The present cross-sectional observational study was conducted in the department of psychiatry of a tertiary health-care center. Patients presenting to the psychiatric outpatient department complaining of headache were included as the study population. All the patients with headache attending the hospital were sent to psychiatry outpatient for initial evaluation. From these patients, the study participants were recruited on the basis of a simple random sampling frame. The study participants were recruited prospectively. The study period was of 6 months, from April to September 2017. The final number of study participants was 95.

Inclusion criteria adopted for the study were (i) patients aged >18 and <60 years, (ii) patients fulfilling criteria for chronic TTH as per the International Classification of Headache Disorders – 2 criteria,[14] and (iii) patients giving consent for the study. Exclusion criteria were (i) patients with severe mental disorders such as dementia, schizophrenia, and mental retardation; (ii) patients with severe neurological disorders such as head injuries and space-occupying lesions as well as degenerative conditions ruled out on computed tomography of brain; and (iii) pregnant women.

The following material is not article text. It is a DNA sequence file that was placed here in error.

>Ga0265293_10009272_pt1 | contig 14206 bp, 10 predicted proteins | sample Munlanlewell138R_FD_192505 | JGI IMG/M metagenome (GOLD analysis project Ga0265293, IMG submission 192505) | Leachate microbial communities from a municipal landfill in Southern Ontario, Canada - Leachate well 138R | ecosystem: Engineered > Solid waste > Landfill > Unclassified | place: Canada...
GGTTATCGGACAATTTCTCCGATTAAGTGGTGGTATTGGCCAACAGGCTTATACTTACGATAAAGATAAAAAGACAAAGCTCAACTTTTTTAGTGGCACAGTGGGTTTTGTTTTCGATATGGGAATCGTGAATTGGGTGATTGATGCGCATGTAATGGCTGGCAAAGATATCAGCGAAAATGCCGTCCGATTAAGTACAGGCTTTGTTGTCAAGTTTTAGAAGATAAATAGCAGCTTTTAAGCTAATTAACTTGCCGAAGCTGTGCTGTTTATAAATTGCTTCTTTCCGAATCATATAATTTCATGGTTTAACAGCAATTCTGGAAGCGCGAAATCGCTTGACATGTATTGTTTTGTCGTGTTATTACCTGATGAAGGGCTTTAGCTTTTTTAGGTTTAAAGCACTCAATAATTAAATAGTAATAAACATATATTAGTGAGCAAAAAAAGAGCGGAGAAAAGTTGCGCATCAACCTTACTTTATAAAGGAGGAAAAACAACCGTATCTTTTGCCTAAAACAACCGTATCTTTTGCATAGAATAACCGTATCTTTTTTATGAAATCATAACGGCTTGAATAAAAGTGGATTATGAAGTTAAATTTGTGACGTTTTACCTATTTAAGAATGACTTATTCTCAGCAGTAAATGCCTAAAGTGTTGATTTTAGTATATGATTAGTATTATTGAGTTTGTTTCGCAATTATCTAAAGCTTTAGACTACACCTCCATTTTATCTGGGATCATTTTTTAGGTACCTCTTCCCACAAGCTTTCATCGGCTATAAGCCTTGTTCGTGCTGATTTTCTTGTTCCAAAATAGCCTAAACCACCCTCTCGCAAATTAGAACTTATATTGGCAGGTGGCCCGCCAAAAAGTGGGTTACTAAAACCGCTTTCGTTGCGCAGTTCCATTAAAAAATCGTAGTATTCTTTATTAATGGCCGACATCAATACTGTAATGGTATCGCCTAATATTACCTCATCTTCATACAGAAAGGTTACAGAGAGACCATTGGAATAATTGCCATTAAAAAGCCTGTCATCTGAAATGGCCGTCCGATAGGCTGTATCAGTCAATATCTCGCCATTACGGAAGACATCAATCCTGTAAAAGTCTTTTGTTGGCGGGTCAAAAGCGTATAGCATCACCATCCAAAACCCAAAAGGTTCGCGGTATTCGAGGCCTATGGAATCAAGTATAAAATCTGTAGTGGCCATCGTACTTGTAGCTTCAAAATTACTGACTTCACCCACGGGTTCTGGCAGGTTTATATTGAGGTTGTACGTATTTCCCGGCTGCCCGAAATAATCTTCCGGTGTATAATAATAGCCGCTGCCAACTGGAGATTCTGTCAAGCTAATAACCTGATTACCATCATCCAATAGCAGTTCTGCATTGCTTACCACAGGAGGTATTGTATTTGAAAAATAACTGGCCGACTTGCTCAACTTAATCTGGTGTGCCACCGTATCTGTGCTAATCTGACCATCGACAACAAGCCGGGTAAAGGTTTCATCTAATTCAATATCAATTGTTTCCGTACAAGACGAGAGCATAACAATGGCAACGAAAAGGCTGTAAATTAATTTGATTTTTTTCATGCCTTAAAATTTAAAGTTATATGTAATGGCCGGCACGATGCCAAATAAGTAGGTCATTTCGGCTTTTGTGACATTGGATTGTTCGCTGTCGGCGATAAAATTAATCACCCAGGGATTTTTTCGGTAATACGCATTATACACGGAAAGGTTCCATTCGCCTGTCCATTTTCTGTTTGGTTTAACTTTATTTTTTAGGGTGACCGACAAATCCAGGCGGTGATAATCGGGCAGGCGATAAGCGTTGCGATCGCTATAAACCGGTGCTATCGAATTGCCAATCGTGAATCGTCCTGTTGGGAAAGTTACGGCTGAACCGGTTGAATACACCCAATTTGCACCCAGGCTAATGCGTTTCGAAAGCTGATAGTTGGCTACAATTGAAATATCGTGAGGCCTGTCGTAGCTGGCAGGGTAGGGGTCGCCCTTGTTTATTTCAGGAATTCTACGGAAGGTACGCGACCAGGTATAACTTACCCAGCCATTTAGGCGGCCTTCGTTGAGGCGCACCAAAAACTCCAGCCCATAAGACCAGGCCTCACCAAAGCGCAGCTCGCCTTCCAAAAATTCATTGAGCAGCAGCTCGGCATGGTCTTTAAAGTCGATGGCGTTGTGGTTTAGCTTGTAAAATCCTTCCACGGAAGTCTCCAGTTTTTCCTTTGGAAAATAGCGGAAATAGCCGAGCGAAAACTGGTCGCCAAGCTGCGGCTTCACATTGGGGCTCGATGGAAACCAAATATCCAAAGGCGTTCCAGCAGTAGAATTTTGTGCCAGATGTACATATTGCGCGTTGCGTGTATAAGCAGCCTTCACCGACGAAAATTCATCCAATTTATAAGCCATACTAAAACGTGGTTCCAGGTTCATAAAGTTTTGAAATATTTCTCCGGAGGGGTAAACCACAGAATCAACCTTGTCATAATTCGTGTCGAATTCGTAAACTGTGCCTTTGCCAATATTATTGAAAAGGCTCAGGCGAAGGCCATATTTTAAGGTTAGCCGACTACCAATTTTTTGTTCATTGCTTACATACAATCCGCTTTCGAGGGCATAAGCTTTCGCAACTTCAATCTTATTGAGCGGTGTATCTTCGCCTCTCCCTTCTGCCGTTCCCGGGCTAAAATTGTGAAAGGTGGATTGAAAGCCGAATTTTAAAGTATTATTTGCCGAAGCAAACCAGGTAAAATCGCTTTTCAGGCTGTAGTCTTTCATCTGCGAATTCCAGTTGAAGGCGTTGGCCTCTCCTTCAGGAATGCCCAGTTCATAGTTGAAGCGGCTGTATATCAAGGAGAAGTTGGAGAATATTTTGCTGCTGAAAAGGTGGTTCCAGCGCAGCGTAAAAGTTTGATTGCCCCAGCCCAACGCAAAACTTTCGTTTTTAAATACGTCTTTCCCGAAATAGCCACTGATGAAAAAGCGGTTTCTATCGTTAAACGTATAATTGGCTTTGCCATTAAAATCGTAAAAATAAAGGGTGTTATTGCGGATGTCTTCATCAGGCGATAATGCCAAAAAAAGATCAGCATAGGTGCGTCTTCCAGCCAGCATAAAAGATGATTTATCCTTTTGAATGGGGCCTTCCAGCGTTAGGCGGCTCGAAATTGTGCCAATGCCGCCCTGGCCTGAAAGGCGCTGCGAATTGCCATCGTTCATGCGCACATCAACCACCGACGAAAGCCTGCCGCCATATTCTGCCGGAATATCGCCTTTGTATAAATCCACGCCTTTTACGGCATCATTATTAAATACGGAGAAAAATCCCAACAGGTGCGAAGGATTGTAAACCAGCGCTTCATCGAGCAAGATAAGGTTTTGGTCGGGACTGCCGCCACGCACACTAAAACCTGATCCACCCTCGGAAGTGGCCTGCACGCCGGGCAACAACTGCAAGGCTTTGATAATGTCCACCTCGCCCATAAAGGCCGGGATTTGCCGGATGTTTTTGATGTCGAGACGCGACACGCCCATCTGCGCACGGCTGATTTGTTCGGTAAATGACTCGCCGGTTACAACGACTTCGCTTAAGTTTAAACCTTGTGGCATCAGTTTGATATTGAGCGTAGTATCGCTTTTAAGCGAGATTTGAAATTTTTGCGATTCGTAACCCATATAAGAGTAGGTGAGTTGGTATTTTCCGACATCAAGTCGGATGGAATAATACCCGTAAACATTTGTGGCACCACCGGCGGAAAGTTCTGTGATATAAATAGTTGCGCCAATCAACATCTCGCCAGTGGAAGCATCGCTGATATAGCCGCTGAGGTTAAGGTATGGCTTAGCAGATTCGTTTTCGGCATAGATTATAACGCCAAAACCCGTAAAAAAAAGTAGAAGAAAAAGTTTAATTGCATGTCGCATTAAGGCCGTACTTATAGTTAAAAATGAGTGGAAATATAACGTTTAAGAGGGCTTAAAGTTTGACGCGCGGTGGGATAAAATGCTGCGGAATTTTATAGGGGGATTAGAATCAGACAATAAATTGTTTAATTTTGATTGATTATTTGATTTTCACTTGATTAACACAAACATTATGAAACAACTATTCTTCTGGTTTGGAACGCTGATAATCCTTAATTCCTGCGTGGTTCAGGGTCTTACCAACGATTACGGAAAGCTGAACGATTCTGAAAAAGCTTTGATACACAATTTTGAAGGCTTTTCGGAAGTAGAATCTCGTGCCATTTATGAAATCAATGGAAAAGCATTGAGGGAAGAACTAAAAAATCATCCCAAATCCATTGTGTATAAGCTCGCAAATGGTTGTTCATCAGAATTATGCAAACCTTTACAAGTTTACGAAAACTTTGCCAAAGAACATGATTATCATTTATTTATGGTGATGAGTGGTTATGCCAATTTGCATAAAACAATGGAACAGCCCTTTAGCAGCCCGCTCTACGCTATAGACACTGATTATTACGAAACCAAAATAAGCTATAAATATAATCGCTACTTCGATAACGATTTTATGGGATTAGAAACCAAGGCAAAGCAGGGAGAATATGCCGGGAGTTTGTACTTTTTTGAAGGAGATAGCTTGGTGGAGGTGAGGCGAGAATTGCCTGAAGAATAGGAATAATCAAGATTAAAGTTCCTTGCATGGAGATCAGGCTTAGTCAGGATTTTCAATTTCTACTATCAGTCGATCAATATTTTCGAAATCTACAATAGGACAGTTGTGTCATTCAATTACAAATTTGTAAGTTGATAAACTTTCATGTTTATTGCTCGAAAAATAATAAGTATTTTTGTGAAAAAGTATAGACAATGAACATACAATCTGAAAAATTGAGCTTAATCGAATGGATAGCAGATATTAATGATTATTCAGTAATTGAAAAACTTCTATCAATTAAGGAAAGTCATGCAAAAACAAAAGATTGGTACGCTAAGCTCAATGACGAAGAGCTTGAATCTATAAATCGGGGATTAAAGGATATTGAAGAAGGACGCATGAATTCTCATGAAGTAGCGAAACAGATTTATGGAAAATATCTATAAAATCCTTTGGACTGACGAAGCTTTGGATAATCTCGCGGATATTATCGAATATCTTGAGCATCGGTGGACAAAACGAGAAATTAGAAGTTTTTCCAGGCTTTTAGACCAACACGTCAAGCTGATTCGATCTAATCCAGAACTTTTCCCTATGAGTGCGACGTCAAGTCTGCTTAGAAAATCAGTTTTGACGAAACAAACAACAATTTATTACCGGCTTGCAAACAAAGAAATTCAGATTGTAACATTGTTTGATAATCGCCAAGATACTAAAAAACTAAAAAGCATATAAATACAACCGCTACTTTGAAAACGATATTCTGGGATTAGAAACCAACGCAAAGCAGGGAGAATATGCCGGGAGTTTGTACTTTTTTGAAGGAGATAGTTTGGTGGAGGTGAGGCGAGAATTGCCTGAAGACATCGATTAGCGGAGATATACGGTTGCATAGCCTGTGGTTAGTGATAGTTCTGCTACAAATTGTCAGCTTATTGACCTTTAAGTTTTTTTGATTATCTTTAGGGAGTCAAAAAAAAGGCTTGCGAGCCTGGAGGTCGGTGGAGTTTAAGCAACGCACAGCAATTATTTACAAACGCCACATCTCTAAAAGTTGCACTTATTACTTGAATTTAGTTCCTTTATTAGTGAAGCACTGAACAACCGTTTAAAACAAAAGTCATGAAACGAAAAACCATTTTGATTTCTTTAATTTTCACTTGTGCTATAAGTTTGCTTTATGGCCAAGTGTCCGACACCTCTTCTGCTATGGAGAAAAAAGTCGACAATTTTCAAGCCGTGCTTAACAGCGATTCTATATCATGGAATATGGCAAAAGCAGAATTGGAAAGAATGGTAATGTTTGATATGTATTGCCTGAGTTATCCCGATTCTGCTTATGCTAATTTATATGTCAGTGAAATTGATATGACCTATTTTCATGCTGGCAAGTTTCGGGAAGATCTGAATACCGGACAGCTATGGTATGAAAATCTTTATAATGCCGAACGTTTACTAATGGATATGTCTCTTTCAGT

Data from the selected study participants were recorded in a predesigned, semi-structured questionnaire. It was used to record the sociodemographic data (name, age, marital status, occupation, address, etc.) and the findings of general examination, systemic examination, and mental status examination of the patients. The Hamilton Depression Rating Scale (HDRS) was used to categorize depression. The HDRS has 17 items. Eight items are scored from 0 to 4, whereas the further nine items are scored from 0 to 2. For categorization purpose, the HDRS score of <7 indicates no depression, 8–16 indicates mild depression, 17–23 indicates moderate depression, and >24 indicates severe depression.[15],[16],[17]